We report the observation of anti-crossings between hybrid-mode acoustic phonons in an axially-varying photonic crystal fiber. Our experimental results are analyzed using an electrostriction theory which reveals strong coupling between longitudinal and shear components of elastic wave. These anti-crossings are highly sensitive to the transverse fiber structure and thus could be potentially used for ultra-sensitive sensors and new opto-acoustic devices.
© 2015 Optical Society of America
Stimulated Brillouin scattering (SBS) is an inelastic process in which acoustic phonons of a medium interact with photons propagating through it . In optical fibers, light excites acoustic waves via electrostriction, which results in the amplification of a frequency down-shifted backward radiation . This process is well known to high-power laser scientists, since it sets a severe limitation upon the maximal power that can be transmitted through an optical fiber . In contrast, it can be efficiently used to design smart all-fiber distributed sensors for strain, temperature, or other physical quantities . Recently, artificially structured photonic crystal fibers (PCFs)  have brought in unprecedented opto-acoustic properties, spurring a renewal in both fundamental and applied research in sound-light interactions. Breakthroughs brought by PCF technology include the observation of Raman-like transitions , the reduction of forward guided acoustic wave Brillouin scattering (GAWBS) noise in quantum-optics experiments , the reduction of photon/phonon coupling efficiency by periodically varying the air-hole microstructure , the demonstration of reconfigurable all-optical isolation , and the observation of hybrid-mode phonons resulting from the combination of shear and longitudinal strain , with great potential for tight confinement of acoustic waves .
In optical fibers, SBS is commonly considered as resulting of the interaction of photons with longitudinal phonons, similar to the scattering of plane waves in bulk silica. This process gives structural information regarding the optical fiber inside which it is occurring. The Brillouin Stokes frequency shift νB (~10 GHz for 1550 nm light in silica fibers) is given byEq. (1) as νB is proportional to neff, that is itself linked to the fiber transverse geometry [12,13]. A difficulty with SBS is that νB - through either neff or Va - is also sensitive to many other physical quantities such as temperature, longitudinal strain, birefringence, or doping concentration. Discriminating structural variations from other fluctuations requires more information. As shown by Dainese and al., PCF with a small core supports hybrid acoustic modes (HMs) having a polarization that is a mixture of longitudinal and shear displacements . Thanks to the longitudinal component, HMs are SBS active. As their exact modal distribution depends acutely on the holey distribution surrounding the core, HMs potentially present enhanced structural sensitivity.
In the present work, thanks to a slow and precise grading of the scale of the transverse structure of the fiber, we gain a new degree of control on light-sound interactions in the already versatile PCF platform. This tapered fiber unveils highly unusual anti-crossings between different hybrid-mode acoustic phonons. Two different SBS active phonons are furthermore identified. An electrostriction model [14,15] explains their generation from optical forces generated by light travelling along the fiber. Both phonons are found to be of the HM type. One is strongly confined to the core, while the other extends up to the holey structure and is dramatically sensitive to structural variations.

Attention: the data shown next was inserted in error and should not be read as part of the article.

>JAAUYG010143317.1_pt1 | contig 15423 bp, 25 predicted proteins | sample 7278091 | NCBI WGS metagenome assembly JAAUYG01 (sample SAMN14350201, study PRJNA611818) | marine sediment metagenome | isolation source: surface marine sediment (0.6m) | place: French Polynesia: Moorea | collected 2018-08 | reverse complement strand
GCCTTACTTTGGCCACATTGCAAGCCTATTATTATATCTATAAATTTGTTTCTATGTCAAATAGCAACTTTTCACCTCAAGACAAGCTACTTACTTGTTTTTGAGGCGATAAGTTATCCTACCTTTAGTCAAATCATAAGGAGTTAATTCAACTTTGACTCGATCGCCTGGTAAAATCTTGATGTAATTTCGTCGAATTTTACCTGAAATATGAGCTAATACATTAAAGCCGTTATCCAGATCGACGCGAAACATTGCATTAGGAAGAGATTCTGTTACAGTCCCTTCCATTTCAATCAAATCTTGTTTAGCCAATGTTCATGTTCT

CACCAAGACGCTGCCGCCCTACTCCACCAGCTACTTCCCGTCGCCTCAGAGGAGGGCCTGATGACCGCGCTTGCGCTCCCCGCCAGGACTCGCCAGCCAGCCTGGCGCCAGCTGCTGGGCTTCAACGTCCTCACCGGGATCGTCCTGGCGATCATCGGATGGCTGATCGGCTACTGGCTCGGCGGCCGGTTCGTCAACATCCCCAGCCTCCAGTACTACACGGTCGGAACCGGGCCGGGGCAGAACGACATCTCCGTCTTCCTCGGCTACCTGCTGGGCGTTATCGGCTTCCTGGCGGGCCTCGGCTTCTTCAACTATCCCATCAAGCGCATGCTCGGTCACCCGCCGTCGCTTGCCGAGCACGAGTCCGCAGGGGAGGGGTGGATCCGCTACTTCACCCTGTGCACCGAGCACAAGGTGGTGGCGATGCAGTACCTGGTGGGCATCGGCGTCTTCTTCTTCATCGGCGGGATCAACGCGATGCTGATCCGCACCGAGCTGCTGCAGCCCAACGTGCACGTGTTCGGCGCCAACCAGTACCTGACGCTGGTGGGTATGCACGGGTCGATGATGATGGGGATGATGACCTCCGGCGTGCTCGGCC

2. Properties of the tapered PCF
We consider in this work a PCF with continuously adjusted transverse dimension, whose variation is carefully controlled during drawing. The outer diameter profile of the fiber was measured during drawing and is displayed in Fig. 1(b). The PCF is made of a ~170 m-long segment with an outer diameter increasing linearly from 80 µm to 135 µm, followed by a uniform ~48 m-long segment with a 135 µm outer diameter. For such a slowly tapered fiber, the fabrication tolerance is similar to uniform fibers: the outer diameter is controlled with a typical accuracy of +/− 0.5 µm. Scanning electron microscope (SEM) images of each section are reported in Figs. 1(a) and 1(c) with the same scale, for the input (small diameter) and the output (large diameter) cross-sections. For the smallest section, the hole-to-hole spacing (pitch Λ) and core diameter D are 1.55 µm and 2.14 µm, respectively. For the largest section, they are 2.52 µm and 3.57 µm, respectively.
The PCF core is highly doped with germanium (Ge), with a parabolic distribution and a maximum refractive index difference Δn = 0.032. The reason to use a Ge-doped core is that it enhances the confinement of the optical field in the core. The doped areas can be seen as the light grey regions at the center of the core in Figs. 1(a) and 1(c). The refractive index profile of the doped core is shown in Fig. 1(d) for both the smallest section (black line) and the largest one (red line). The left axis presents the corresponding evolution of the glass density across the core, as used in the numerical simulations presented in the manuscript. Figure 1(e) shows the longitudinal (“L”) and shear (“S”) acoustic velocities across the Ge-doped core, again for both the smallest section (black line) and the largest one (red line). The calculated effective index neff of the fundamental optical mode equals 1.4007 and 1.4273 at 1.55 µm for the smallest and the largest section, respectively. We checked numerically that the fiber is optically single mode throughout its length. For intermediate distances, neff is assumed to follow linearly the scale of the holey structure.
After our experiments, the PCF was cut back in 10 m long samples and the transverse structure of each segment was analyzed with a SEM, confirming that the PCF structure was homothetically conserved (within experimental accuracy) all along the fiber.
3. Experimental setup
The PCF was characterized with a Brillouin optical time-domain analyzer (BOTDA) . The principle of the measurement is to launch a pulsed pump in the fiber, and to log the time of flight of a backward continuous probe with a given red shift detuning. Here, we use a vector version of BOTDA (VBOTDA) . The advantage of the vector configuration is twofold. First, detection is performed at high frequency. It is thus highly immune to low frequency noise, allowing for detection of HMs that are several orders of magnitude less intense than the main Stokes line. Second, spectrograms can be demodulated to yield the phase of the Brillouin interaction.